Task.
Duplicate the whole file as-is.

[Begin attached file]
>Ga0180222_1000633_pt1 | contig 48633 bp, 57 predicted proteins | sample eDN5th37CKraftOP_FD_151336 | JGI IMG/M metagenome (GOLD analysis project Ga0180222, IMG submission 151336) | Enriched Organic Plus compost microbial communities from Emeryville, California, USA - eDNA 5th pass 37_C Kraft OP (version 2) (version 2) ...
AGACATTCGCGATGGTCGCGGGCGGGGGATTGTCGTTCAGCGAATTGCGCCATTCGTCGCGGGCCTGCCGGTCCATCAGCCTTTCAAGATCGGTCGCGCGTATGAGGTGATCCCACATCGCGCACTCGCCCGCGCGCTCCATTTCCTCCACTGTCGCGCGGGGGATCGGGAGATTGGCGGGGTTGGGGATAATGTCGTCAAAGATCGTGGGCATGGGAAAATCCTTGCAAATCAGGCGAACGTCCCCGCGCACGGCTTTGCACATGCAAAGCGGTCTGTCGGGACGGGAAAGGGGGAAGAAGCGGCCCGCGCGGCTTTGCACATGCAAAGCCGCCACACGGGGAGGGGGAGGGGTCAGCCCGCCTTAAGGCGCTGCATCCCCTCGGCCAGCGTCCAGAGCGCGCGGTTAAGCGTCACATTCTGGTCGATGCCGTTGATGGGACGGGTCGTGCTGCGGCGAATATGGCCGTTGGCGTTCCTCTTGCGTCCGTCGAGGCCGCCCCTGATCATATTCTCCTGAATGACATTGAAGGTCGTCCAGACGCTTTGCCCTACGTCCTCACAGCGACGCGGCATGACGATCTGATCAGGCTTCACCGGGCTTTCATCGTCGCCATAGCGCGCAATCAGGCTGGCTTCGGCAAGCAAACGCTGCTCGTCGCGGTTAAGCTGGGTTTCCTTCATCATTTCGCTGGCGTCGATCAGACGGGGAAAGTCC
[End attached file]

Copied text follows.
>Ga0180222_1000633_pt1 | contig 48633 bp, 57 predicted proteins | sample eDN5th37CKraftOP_FD_151336 | JGI IMG/M metagenome (GOLD analysis project Ga0180222, IMG submission 151336) | Enriched Organic Plus compost microbial communities from Emeryville, California, USA - eDNA 5th pass 37_C Kraft OP (version 2) (version 2) ...
AGACATTCGCGATGGTCGCGGGCGGGGGATTGTCGTTCAGCGAATTGCGCCATTCGTCGCGGGCCTGCCGGTCCATCAGCCTTTCAAGATCGGTCGCGCGTATGAGGTGATCCCACATCGCGCACTCGCCCGCGCGCTCCATTTCCTCCACTGTCGCGCGGGGGATCGGGAGATTGGCGGGGTTGGGGATAATGTCGTCAAAGATCGTGGGCATGGGAAAATCCTTGCAAATCAGGCGAACGTCCCCGCGCACGGCTTTGCACATGCAAAGCGGTCTGTCGGGACGGGAAAGGGGGAAGAAGCGGCCCGCGCGGCTTTGCACATGCAAAGCCGCCACACGGGGAGGGGGAGGGGTCAGCCCGCCTTAAGGCGCTGCATCCCCTCGGCCAGCGTCCAGAGCGCGCGGTTAAGCGTCACATTCTGGTCGATGCCGTTGATGGGACGGGTCGTGCTGCGGCGAATATGGCCGTTGGCGTTCCTCTTGCGTCCGTCGAGGCCGCCCCTGATCATATTCTCCTGAATGACATTGAAGGTCGTCCAGACGCTTTGCCCTACGTCCTCACAGCGACGCGGCATGACGATCTGATCAGGCTTCACCGGGCTTTCATCGTCGCCATAGCGCGCAATCAGGCTGGCTTCGGCAAGCAAACGCTGCTCGTCGCGGTTAAGCTGGGTTTCCTTCATCATTTCGCTGGCGTCGATCAGACGGGGAAAGTCC